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The UK is about to undergo their own study and trial. It will comprise of 10 women who are aged between 25 and 38 without a uterus.

The inability to have a baby naturally can be devastating for those women affected. Whilst many are happy to go through the current available options, such as surrogacy, IVF or adoption, these options aren’t readily available to all women, for a number of reasons, including financial restraints. For those who are medically incapable of going through IVF, until now this meant they would never be able to experience pregnancy. Thanks to new research however, this could all change.

Research and Trials

There have been several studies done worldwide, investigating the possibility and plausibility of transplanting a uterus. To date, the trials have been quite successful, and babies have been born to mothers who have had the transplant. However, like any new medical procedure, there still needs to be further research, trials and discussions about the ethical side of such a procedure.

The UK is about to undergo their own study and trial. It will comprise of 10 women who are aged between 25 and 38 without a uterus. The reason for the lack of uterus is not important, unless there is a serious underlying medical condition that may result in further complications of the transplant. The study will involve the use of the women’s eggs that will then be used to create an embryo. The embryos will be implanted into the transplanted uterus.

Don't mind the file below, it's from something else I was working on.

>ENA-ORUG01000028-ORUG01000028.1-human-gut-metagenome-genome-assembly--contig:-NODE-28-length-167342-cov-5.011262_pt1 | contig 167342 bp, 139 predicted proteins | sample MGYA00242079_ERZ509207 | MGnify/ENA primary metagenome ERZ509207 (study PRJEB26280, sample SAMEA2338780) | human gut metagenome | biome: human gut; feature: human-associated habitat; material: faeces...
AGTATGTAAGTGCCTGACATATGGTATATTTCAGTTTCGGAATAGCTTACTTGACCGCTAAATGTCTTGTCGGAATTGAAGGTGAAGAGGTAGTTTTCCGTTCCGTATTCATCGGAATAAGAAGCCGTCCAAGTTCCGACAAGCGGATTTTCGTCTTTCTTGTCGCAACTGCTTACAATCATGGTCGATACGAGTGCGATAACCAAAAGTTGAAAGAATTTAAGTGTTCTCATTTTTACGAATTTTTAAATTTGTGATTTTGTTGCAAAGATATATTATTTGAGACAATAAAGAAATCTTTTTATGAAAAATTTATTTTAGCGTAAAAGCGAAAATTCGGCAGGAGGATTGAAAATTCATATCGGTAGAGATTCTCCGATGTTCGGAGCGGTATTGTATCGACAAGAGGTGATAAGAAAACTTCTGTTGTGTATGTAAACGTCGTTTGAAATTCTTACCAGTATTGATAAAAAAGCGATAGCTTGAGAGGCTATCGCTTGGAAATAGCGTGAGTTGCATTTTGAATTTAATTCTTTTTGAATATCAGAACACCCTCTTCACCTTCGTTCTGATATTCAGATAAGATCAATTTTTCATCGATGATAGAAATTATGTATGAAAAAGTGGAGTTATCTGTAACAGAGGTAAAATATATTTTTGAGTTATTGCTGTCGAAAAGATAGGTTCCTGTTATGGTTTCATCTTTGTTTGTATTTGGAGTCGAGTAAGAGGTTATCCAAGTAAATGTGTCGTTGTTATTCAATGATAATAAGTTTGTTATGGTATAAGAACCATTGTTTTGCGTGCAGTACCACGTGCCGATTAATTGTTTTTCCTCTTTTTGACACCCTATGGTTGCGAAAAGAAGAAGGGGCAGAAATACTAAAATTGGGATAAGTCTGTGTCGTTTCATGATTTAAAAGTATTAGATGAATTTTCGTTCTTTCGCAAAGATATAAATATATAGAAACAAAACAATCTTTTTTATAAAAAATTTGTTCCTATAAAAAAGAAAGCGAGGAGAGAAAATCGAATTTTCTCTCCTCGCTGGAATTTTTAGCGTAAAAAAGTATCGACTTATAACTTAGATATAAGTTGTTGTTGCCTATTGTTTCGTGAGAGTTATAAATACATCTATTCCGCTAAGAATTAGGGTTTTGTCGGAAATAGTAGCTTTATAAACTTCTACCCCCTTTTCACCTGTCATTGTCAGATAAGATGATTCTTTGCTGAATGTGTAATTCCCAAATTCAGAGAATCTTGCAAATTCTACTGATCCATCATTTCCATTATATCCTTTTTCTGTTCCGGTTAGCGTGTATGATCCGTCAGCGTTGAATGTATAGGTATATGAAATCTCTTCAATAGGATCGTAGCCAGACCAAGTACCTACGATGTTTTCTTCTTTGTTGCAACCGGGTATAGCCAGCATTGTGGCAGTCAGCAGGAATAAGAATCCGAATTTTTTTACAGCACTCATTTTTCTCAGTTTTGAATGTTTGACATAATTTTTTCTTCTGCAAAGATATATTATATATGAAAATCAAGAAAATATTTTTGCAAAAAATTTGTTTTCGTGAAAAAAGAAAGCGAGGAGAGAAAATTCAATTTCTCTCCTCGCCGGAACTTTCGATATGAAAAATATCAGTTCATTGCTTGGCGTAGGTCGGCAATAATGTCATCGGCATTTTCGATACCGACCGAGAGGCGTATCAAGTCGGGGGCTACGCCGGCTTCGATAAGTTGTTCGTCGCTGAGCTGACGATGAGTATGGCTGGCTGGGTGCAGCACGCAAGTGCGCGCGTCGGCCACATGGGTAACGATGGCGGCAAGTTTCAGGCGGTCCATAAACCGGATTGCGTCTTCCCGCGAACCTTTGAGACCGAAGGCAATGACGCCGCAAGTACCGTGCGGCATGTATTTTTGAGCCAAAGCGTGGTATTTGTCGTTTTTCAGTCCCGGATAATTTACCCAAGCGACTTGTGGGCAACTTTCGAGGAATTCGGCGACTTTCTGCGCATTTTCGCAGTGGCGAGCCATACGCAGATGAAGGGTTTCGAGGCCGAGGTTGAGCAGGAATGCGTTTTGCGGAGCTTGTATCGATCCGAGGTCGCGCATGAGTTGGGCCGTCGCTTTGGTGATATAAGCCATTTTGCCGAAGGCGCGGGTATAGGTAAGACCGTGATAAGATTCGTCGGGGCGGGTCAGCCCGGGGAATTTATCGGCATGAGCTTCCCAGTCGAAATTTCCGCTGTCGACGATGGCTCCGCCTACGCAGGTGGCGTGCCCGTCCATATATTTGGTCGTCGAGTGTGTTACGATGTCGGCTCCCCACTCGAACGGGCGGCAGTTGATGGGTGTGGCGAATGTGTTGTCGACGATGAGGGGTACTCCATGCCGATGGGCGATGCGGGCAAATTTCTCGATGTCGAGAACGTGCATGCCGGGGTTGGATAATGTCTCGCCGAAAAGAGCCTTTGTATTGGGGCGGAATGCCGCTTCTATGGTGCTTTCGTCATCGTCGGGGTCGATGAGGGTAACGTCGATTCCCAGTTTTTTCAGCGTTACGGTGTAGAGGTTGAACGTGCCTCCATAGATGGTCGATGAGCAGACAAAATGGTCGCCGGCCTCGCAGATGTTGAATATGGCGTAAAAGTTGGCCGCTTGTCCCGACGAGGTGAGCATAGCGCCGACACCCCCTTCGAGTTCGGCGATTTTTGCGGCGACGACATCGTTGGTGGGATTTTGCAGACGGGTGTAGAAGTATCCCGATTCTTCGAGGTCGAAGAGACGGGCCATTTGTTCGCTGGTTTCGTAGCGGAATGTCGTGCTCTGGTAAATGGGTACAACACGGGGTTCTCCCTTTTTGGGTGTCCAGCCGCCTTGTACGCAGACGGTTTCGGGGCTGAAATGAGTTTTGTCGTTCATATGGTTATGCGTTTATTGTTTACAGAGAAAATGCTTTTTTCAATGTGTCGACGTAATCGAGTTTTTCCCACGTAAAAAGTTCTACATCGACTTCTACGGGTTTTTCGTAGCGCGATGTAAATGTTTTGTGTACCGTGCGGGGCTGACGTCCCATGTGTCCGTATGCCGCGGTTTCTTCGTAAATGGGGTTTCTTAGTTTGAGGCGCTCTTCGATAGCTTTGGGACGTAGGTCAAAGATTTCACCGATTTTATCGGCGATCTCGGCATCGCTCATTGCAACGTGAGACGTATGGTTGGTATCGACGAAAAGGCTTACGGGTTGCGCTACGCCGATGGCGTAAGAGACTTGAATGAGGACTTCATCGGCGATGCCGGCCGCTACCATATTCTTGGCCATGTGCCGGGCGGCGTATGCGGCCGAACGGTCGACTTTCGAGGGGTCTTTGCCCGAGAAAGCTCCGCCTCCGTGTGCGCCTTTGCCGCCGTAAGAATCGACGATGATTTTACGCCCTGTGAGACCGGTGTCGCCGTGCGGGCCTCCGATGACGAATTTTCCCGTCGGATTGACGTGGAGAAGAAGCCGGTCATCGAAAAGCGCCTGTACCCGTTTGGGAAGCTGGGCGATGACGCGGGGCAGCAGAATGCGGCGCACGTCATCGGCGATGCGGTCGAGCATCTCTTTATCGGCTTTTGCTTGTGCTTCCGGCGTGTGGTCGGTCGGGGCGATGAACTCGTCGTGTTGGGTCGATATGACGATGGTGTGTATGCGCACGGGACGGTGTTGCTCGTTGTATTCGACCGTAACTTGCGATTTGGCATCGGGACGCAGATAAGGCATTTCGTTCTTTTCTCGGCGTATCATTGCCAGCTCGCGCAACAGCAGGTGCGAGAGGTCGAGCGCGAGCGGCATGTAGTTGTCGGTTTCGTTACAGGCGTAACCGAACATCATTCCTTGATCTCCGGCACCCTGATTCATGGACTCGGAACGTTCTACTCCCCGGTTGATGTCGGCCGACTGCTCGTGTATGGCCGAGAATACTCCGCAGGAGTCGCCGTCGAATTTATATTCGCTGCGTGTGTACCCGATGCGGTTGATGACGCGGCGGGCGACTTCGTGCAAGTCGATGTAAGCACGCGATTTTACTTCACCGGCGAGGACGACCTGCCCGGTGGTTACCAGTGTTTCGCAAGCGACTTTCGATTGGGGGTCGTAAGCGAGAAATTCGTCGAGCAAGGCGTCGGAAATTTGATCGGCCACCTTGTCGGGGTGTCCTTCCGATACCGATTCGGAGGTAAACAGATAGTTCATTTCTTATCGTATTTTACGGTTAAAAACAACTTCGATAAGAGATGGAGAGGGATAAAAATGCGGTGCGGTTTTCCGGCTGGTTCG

Because of the nature of organ transplants, the women will have to be on regular immunosuppressant drugs, to stop their body from rejecting the transplanted uterus. Normally, after an organ transplant, these drugs are needed for the rest of the person’s life. However, because the transplanted uterus is only viable for 2 pregnancies and is then removed, this means they only need the drugs until the uterus is taken out.

One obstacle that could affect the research study and trial is the cost of the transplant. The women participating in the trial won’t have to finance the procedure themselves, but the average cost is around £50,000. So far there have been donations from the public to help finance at least 2 procedures.

Is It Really Necessary?

There is some question as to whether this type of expensive surgery is really necessary. Many feel that because it is not a lifesaving transplant, unlike a liver or kidney, the risks outweigh the personal need to get pregnant. But, for women who are unable to have children, this surgery could in effect be lifesaving to them, as some feel they are less of a woman if they can’t have babies. Therefore, the uterus transplant could be a positive event for the quality of life of a woman.

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